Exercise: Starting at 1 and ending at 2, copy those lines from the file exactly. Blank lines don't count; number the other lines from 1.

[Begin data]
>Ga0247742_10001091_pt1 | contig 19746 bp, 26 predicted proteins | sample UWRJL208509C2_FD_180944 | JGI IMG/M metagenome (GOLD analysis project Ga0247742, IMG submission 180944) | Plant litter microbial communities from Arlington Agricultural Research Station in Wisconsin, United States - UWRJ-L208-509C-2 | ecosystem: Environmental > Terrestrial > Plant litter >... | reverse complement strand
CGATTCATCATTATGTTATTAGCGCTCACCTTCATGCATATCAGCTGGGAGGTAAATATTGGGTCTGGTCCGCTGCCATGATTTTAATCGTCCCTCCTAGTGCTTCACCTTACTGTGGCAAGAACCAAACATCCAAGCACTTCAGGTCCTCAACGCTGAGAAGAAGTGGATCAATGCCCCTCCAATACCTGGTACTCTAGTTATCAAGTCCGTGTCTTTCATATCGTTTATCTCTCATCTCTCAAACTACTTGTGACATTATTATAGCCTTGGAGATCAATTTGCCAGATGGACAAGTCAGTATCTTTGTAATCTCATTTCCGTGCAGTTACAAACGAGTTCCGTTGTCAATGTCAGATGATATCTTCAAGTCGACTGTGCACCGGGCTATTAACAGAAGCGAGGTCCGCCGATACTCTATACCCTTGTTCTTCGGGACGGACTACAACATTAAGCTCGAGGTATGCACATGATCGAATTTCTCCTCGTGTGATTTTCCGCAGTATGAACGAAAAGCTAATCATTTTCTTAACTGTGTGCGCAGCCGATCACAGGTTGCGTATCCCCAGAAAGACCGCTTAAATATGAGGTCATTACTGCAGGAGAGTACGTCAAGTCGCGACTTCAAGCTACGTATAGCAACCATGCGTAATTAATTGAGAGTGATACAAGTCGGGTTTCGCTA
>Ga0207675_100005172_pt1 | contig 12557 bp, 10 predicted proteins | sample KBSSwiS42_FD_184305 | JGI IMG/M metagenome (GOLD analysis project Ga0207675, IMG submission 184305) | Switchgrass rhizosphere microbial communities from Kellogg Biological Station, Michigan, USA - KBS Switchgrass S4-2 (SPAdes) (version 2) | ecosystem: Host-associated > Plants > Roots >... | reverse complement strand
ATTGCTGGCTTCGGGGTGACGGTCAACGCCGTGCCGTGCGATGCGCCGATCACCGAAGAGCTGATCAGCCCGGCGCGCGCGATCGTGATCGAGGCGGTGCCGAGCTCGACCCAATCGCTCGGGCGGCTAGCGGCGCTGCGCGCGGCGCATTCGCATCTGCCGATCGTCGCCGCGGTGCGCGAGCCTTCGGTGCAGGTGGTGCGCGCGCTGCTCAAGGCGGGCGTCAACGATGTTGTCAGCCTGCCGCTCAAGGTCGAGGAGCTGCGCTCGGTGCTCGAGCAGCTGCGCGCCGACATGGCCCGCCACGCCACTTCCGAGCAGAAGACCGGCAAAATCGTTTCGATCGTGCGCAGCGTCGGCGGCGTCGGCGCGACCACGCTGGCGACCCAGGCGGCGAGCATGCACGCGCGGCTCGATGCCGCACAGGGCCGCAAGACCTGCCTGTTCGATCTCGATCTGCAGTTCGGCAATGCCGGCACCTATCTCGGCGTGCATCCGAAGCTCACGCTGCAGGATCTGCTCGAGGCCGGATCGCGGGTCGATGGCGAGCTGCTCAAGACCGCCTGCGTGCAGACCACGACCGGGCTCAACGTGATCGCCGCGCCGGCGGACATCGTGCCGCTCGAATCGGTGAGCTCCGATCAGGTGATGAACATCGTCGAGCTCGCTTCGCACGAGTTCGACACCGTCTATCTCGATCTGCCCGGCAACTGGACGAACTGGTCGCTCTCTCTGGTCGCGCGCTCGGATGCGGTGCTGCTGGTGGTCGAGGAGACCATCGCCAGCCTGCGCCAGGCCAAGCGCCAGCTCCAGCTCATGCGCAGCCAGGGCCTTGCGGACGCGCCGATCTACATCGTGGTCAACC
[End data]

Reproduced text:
>Ga0247742_10001091_pt1 | contig 19746 bp, 26 predicted proteins | sample UWRJL208509C2_FD_180944 | JGI IMG/M metagenome (GOLD analysis project Ga0247742, IMG submission 180944) | Plant litter microbial communities from Arlington Agricultural Research Station in Wisconsin, United States - UWRJ-L208-509C-2 | ecosystem: Environmental > Terrestrial > Plant litter >... | reverse complement strand
CGATTCATCATTATGTTATTAGCGCTCACCTTCATGCATATCAGCTGGGAGGTAAATATTGGGTCTGGTCCGCTGCCATGATTTTAATCGTCCCTCCTAGTGCTTCACCTTACTGTGGCAAGAACCAAACATCCAAGCACTTCAGGTCCTCAACGCTGAGAAGAAGTGGATCAATGCCCCTCCAATACCTGGTACTCTAGTTATCAAGTCCGTGTCTTTCATATCGTTTATCTCTCATCTCTCAAACTACTTGTGACATTATTATAGCCTTGGAGATCAATTTGCCAGATGGACAAGTCAGTATCTTTGTAATCTCATTTCCGTGCAGTTACAAACGAGTTCCGTTGTCAATGTCAGATGATATCTTCAAGTCGACTGTGCACCGGGCTATTAACAGAAGCGAGGTCCGCCGATACTCTATACCCTTGTTCTTCGGGACGGACTACAACATTAAGCTCGAGGTATGCACATGATCGAATTTCTCCTCGTGTGATTTTCCGCAGTATGAACGAAAAGCTAATCATTTTCTTAACTGTGTGCGCAGCCGATCACAGGTTGCGTATCCCCAGAAAGACCGCTTAAATATGAGGTCATTACTGCAGGAGAGTACGTCAAGTCGCGACTTCAAGCTACGTATAGCAACCATGCGTAATTAATTGAGAGTGATACAAGTCGGGTTTCGCTA